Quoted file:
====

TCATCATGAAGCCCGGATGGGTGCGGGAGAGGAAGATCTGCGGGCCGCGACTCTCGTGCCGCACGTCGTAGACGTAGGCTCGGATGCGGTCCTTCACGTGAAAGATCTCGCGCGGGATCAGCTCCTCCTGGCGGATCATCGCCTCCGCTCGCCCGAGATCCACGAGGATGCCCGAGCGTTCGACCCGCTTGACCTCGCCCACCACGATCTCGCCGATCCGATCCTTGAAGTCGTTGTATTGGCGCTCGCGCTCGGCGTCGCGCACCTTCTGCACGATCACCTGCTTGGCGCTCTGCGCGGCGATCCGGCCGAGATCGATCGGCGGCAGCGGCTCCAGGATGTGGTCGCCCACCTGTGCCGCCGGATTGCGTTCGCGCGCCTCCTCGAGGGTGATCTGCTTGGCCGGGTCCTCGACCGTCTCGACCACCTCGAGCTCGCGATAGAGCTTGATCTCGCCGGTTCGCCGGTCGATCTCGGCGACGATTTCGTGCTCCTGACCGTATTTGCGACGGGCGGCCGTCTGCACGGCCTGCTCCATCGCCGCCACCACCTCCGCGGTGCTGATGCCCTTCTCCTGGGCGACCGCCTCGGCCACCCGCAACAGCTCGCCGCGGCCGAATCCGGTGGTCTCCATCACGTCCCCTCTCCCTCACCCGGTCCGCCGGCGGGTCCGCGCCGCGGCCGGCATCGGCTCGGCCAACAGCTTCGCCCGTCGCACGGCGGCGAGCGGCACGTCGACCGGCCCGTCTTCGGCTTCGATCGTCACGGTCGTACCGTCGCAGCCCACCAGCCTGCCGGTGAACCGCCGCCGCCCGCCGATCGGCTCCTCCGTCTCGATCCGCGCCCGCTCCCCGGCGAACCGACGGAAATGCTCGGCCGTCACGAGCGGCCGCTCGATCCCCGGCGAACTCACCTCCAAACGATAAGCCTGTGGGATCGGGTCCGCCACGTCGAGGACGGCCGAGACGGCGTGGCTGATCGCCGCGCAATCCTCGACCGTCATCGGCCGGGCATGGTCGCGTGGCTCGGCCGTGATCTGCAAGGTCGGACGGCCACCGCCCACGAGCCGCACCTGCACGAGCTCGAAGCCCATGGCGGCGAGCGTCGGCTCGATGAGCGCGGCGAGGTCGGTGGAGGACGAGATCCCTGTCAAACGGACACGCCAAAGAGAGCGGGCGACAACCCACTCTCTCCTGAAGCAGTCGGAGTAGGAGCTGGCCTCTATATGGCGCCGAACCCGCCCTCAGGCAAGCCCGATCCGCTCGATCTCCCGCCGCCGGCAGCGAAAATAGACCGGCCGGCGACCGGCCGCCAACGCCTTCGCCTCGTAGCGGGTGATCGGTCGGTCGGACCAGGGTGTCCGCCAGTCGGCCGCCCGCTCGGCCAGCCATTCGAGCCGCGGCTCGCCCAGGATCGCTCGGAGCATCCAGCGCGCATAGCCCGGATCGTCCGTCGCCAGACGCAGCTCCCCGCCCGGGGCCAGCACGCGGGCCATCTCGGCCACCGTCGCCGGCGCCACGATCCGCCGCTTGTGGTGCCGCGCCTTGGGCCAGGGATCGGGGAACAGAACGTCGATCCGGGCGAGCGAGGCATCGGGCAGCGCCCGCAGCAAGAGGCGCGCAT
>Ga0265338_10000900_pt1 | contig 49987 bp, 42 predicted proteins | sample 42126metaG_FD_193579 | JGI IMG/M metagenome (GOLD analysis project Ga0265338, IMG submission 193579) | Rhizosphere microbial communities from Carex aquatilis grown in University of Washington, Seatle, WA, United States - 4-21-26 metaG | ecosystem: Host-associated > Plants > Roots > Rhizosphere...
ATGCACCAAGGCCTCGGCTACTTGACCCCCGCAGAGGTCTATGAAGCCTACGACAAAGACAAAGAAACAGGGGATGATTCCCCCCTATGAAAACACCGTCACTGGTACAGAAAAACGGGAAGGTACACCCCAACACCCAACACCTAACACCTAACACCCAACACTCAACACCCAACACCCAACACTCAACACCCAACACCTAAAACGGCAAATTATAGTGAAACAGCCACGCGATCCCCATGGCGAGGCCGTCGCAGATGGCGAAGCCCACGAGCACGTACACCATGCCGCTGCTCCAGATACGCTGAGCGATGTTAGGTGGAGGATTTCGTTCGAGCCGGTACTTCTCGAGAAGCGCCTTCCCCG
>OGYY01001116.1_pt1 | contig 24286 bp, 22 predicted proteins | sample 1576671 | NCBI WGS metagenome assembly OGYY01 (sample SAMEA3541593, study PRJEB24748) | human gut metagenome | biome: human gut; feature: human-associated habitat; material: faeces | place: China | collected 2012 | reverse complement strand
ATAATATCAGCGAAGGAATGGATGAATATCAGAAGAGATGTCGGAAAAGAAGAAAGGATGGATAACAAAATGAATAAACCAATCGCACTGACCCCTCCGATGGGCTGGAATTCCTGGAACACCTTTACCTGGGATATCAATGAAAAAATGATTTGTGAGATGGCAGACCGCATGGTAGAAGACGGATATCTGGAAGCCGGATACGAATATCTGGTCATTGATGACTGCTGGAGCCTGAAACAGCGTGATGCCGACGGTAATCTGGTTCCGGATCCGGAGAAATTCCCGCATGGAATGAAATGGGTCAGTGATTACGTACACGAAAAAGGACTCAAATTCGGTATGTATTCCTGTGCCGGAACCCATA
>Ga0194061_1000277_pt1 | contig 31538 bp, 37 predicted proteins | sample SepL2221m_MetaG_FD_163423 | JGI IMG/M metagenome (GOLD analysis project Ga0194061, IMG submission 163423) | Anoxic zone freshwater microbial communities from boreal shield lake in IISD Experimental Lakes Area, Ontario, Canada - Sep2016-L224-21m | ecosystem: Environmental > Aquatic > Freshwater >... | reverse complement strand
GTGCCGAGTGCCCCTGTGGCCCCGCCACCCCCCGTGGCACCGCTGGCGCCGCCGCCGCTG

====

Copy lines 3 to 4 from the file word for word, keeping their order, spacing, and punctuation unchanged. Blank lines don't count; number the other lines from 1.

ATGCACCAAGGCCTCGGCTACTTGACCCCCGCAGAGGTCTATGAAGCCTACGACAAAGACAAAGAAACAGGGGATGATTCCCCCCTATGAAAACACCGTCACTGGTACAGAAAAACGGGAAGGTACACCCCAACACCCAACACCTAACACCTAACACCCAACACTCAACACCCAACACCCAACACTCAACACCCAACACCTAAAACGGCAAATTATAGTGAAACAGCCACGCGATCCCCATGGCGAGGCCGTCGCAGATGGCGAAGCCCACGAGCACGTACACCATGCCGCTGCTCCAGATACGCTGAGCGATGTTAGGTGGAGGATTTCGTTCGAGCCGGTACTTCTCGAGAAGCGCCTTCCCCG
>OGYY01001116.1_pt1 | contig 24286 bp, 22 predicted proteins | sample 1576671 | NCBI WGS metagenome assembly OGYY01 (sample SAMEA3541593, study PRJEB24748) | human gut metagenome | biome: human gut; feature: human-associated habitat; material: faeces | place: China | collected 2012 | reverse complement strand